- fatty fish, such as mackerel, salmon, and tuna
- egg yolks
- fish liver oils
However, food manufacturers often add or fortify foods with vitamin D. Examples include:
- breakfast cereals
- orange juice
Manufacturers also add vitamin D to some infant formulas to reduce the risk that infants will have low levels.
It’s also possible to increase vitamin D levels by going outside more. About 15 minutes of sun exposure (without sunscreen on) is usually enough to build up vitamin D levels. Several factors can influence the amount of sun exposure you get, including the time of year, cloud cover, and the time of day (the sun’s rays are more direct during the middle of the day). Another consideration is that ultraviolet B radiation can’t penetrate glass. This type of radiation is what stimulates vitamin D production. So even if you’re taking in sunlight through a window, you won’t get the benefit of vitamin D production.
Sunscreen is still very important to your health. If you’re going to be outside for longer than 15 minutes, you should wear sunscreen to protect against the sun’s damaging rays.
It’s important to know that vitamin D deficiency usually can’t be “cured” overnight. Also, it is possible to take too much vitamin D. There are two kinds of vitamins: water-soluble and fat-soluble.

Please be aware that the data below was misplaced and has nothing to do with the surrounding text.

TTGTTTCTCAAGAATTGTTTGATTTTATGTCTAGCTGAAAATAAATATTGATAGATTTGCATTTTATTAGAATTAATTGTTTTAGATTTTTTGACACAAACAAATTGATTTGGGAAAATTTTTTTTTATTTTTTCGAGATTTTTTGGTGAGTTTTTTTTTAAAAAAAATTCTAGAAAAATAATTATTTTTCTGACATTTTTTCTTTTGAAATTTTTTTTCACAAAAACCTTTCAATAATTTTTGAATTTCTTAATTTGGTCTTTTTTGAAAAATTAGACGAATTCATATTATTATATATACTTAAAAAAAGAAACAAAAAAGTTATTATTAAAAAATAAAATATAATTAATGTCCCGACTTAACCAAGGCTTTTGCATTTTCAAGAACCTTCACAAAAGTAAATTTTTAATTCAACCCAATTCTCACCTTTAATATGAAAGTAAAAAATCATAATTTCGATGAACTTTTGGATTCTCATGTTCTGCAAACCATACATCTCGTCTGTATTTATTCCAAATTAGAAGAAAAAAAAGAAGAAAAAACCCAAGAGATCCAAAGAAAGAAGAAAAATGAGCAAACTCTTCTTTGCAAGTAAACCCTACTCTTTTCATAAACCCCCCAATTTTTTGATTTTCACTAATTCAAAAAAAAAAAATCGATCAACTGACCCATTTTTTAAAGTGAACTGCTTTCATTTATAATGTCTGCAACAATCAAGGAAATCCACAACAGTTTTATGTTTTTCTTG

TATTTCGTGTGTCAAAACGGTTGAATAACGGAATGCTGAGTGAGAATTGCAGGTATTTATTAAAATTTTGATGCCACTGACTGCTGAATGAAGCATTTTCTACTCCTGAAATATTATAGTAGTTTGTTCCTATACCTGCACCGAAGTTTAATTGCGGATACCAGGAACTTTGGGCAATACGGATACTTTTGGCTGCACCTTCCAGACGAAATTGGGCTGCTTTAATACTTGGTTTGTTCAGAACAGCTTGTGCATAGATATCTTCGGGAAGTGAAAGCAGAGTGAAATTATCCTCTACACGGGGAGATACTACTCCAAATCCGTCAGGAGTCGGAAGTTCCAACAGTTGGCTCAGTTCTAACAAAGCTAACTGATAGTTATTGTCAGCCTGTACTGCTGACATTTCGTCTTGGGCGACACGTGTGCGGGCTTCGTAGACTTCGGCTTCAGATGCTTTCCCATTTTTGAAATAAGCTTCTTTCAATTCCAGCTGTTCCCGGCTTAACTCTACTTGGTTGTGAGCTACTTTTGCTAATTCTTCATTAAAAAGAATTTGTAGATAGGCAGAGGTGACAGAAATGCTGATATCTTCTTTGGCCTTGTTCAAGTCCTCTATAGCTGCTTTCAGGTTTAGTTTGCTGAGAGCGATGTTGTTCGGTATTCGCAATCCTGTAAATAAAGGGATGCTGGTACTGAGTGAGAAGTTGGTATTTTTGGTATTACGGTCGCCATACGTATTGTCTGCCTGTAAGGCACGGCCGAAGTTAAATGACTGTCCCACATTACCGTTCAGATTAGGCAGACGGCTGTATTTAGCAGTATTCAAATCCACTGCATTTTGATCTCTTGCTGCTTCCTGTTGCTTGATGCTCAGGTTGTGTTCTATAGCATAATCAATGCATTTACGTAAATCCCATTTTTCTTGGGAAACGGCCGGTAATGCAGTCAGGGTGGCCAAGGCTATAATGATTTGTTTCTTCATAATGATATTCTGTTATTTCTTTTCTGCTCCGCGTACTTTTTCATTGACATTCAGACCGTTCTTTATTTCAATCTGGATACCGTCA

Fat-soluble vitamins (like vitamins A, D, and E) are stored in the body’s tissues. Water-soluble vitamins (like vitamins B and C) aren’t usually stored in the body. This means that fat-soluble vitamins can build up to excess levels in the body, possibly causing side effects like damage to the kidneys and heart.
Do not take more than 4,000 IUs per day without talking to your doctor.
Some steps you can take to maintain healthy vitamin D levels include:
- getting out in the sun without sunscreen on for 15 minutes each day
- taking a multivitamin that contains vitamin D
- eating foods that are high in vitamin D
- purchasing and eating foods that are fortified with vitamin D, such as cereals and milk
Eating a healthy diet with fortified foods and getting some sun exposure when possible can help you keep your vitamin D at healthy levels.